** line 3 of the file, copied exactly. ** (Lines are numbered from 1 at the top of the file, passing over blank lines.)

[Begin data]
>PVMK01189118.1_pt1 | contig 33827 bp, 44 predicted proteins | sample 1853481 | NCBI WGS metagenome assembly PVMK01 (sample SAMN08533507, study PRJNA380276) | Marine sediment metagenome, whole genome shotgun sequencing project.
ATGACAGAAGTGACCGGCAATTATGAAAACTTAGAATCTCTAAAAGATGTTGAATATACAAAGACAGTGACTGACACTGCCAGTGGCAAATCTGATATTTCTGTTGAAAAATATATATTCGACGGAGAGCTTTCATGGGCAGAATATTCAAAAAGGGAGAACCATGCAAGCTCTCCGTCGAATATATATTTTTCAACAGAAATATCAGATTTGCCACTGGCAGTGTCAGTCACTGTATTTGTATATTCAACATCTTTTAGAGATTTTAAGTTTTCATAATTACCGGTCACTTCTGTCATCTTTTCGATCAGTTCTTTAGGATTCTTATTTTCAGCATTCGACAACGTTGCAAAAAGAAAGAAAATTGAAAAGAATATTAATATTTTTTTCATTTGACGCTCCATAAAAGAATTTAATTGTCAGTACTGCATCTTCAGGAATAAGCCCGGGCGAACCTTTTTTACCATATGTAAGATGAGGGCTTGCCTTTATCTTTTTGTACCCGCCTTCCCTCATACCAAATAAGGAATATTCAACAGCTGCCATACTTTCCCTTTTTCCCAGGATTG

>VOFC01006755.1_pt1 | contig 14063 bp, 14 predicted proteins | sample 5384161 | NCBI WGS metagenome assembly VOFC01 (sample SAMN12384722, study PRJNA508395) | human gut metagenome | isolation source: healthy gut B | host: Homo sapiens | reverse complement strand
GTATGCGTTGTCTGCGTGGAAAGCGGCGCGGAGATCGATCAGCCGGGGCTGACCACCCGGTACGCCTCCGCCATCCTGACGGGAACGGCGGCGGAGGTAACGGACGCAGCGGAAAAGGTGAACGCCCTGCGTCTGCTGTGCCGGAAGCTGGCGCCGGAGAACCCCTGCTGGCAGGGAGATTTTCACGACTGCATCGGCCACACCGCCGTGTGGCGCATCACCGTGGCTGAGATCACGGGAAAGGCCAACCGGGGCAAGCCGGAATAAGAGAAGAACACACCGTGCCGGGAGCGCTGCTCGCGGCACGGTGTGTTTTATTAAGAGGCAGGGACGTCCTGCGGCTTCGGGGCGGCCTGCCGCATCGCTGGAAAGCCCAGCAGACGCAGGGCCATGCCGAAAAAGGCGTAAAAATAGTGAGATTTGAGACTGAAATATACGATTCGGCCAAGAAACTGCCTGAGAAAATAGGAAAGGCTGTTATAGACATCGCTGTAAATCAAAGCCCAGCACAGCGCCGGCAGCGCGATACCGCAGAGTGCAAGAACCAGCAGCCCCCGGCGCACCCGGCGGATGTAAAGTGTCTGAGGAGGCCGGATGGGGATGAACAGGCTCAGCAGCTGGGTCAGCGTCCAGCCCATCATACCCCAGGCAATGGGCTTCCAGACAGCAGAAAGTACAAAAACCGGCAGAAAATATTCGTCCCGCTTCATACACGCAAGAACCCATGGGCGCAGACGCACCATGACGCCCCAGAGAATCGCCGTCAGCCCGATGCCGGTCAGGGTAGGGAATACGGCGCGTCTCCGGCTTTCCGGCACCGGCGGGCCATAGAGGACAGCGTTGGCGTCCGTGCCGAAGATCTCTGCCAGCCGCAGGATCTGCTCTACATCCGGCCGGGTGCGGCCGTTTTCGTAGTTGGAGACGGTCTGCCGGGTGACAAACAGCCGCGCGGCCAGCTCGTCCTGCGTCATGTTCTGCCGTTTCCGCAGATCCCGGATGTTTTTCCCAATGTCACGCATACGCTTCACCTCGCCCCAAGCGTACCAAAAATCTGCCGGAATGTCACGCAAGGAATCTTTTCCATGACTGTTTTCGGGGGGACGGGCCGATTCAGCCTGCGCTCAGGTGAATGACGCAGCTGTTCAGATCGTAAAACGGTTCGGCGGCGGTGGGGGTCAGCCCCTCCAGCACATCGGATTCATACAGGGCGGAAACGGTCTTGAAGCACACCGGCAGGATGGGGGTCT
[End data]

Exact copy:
>VOFC01006755.1_pt1 | contig 14063 bp, 14 predicted proteins | sample 5384161 | NCBI WGS metagenome assembly VOFC01 (sample SAMN12384722, study PRJNA508395) | human gut metagenome | isolation source: healthy gut B | host: Homo sapiens | reverse complement strand